It’s safe to say The Criterion Collection knows how to bring us cinephiles the very best editions of the world’s classics: the boutique label is the go-to for definitive editions of acknowledged masterpieces from Godard, Lang, Varda, Bergman, Ray, Ackerman, Welles, and hundreds of others. Fortunately, the Collection devotes equal time and effort to uncovering cinema’s lost treasures as well, those films that for one reason or another time and history simply overlooked. Newly updated this month on a 4K digital Blu-ray restoration, Allen Baron’s scarcely-known film noir Blast of Silence (1961) is exactly one of those: this killer’s Christmas makes for a taut, methodical, and inexorable march towards a dark doom.
Director, writer, and lead actor Allen Baron is probably more recognized as a longtime television director than he is renowned for his work in film. He made Blast of Silence and just two other films, one in 1964 and the other decades later. Blast of Silence was something of a work of chutzpah for the New York-born visual artist. Inspired by a visit to a Paramount sound stage on a vacation to Los Angeles, he decided then and there to make a film, this film, no matter that he’d had none of the requisite training or experience to do so.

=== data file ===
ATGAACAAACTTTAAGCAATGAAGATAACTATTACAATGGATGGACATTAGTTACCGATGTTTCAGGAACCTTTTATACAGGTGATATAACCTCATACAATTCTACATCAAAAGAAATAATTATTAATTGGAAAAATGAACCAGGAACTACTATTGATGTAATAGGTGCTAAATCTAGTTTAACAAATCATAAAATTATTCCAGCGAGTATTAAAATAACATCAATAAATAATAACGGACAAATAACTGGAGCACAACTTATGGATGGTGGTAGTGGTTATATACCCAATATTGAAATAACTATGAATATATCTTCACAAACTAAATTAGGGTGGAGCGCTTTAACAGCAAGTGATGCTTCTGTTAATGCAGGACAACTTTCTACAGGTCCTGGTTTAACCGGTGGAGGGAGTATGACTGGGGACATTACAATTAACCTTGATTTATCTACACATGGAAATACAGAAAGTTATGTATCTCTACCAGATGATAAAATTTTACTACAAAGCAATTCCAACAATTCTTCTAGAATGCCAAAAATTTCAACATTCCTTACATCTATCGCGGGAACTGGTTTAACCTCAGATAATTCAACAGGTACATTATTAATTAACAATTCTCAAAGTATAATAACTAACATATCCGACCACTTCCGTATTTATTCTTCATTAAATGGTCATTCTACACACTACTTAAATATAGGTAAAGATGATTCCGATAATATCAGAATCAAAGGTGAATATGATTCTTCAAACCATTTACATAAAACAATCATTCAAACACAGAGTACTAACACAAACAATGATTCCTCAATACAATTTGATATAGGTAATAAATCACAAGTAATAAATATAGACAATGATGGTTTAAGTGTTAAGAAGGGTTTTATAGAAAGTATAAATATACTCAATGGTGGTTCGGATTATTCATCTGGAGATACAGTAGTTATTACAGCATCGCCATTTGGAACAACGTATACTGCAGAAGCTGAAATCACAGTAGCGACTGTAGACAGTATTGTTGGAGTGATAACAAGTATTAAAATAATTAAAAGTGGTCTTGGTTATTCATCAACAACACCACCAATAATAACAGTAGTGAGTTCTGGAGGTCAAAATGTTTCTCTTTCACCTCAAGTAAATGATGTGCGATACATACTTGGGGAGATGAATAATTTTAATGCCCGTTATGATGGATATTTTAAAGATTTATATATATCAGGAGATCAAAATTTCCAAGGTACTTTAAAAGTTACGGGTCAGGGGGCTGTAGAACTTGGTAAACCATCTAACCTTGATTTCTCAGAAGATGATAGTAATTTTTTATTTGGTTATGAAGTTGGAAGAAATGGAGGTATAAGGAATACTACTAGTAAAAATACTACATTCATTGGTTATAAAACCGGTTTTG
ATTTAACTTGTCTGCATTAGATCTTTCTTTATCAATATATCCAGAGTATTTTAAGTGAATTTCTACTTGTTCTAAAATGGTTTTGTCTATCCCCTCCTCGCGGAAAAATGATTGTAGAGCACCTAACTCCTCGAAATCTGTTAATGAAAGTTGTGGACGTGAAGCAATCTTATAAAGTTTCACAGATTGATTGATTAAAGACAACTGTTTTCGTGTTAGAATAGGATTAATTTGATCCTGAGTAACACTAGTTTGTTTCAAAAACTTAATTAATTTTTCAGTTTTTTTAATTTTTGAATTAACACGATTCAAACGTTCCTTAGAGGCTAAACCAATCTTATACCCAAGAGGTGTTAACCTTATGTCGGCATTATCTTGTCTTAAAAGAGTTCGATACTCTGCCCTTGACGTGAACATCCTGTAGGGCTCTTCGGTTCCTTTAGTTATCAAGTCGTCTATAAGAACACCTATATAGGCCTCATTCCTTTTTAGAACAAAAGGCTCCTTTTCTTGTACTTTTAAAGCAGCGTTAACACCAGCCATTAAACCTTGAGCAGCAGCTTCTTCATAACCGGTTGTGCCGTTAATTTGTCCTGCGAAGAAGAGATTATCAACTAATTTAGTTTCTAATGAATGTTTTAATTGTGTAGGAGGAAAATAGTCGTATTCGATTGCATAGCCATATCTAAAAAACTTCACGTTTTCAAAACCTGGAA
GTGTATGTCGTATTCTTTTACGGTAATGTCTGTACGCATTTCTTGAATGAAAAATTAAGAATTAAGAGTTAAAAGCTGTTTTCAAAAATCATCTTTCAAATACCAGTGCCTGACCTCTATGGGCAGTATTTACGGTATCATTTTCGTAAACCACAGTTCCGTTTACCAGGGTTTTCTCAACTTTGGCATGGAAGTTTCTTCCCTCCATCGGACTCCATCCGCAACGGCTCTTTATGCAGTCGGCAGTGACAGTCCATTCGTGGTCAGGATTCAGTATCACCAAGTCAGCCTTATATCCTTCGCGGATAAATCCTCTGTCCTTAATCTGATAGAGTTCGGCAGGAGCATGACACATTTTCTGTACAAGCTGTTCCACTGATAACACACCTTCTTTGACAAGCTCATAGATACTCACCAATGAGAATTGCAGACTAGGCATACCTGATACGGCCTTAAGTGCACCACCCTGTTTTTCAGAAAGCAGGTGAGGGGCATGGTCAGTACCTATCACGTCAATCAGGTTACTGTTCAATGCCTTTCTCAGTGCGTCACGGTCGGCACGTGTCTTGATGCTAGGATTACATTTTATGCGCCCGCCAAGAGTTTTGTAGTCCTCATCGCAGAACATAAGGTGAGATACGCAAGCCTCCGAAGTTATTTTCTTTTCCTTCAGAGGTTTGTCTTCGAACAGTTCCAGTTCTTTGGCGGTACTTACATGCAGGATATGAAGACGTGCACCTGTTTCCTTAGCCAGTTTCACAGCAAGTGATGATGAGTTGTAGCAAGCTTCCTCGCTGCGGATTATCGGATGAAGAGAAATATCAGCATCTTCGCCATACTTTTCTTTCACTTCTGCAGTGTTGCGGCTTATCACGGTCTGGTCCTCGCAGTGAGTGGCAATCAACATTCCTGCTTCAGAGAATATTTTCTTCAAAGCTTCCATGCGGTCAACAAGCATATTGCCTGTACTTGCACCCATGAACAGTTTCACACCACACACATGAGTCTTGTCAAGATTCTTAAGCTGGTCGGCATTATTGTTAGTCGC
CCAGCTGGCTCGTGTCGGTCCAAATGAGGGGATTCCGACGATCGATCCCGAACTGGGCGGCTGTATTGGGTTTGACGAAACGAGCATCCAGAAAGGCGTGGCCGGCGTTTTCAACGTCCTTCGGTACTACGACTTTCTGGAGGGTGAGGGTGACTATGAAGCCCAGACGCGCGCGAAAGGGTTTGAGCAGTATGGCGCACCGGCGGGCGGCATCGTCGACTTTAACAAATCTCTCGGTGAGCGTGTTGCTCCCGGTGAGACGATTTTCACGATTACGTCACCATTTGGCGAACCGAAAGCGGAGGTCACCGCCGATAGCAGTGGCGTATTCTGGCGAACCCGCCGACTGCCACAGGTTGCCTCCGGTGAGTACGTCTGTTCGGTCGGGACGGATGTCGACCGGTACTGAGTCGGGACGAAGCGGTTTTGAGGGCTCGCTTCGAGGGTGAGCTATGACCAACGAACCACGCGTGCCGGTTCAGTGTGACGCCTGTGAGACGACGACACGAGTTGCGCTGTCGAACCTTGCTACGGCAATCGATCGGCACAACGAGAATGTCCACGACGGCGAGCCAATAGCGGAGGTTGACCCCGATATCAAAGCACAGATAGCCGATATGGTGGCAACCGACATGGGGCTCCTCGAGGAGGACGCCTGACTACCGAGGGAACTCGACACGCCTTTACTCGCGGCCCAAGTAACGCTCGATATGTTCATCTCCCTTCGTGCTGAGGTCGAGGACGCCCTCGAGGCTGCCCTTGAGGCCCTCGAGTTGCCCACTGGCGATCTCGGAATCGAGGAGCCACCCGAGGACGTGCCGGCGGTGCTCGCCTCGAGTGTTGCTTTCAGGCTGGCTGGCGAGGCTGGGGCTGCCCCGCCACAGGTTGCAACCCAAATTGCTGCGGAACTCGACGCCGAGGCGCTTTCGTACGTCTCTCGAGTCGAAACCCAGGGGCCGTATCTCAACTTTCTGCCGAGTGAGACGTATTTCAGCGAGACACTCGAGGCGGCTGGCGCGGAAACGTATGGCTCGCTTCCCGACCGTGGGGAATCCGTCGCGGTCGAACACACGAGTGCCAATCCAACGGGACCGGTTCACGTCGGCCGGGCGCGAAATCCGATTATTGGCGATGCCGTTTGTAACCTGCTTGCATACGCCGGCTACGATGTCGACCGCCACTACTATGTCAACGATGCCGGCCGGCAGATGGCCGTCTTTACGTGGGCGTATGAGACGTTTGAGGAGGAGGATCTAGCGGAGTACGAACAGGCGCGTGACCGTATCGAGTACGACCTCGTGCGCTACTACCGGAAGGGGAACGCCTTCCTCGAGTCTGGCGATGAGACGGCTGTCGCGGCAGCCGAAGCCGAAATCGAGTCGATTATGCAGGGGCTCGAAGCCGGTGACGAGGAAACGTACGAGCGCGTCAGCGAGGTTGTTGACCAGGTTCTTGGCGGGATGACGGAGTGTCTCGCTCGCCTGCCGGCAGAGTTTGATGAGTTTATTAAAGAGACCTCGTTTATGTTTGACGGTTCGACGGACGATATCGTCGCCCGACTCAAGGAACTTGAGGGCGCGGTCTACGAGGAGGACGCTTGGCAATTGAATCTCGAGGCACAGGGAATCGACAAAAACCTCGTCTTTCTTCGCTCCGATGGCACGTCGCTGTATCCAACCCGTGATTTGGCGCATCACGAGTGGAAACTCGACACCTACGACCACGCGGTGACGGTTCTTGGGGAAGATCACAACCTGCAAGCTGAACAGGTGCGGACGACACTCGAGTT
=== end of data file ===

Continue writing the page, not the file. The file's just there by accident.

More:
Baron didn’t have any money and he didn’t have any experience. He’d hoped to hire his friend Peter Falk, then unknown, for the lead, but when Falk scored a real gig, Baron couldn’t afford to pay him. So, Baron decided to play the lead role himself, despite never having acted before. He cast his family and friends and smuggled used gear from Cuba for the 22-day shoot, most of which took place without permits and the final scene filmed during a rare New York hurricane. Baron drew mostly on his experience as a visual artist to imagine what he wanted specific shots in the film to look like. Astonishingly, as is just occasionally the case in cinema, his instincts and choices made perfect sense for a low-budget street noir in which the city he grew up in would feature as significantly as any character or plot event.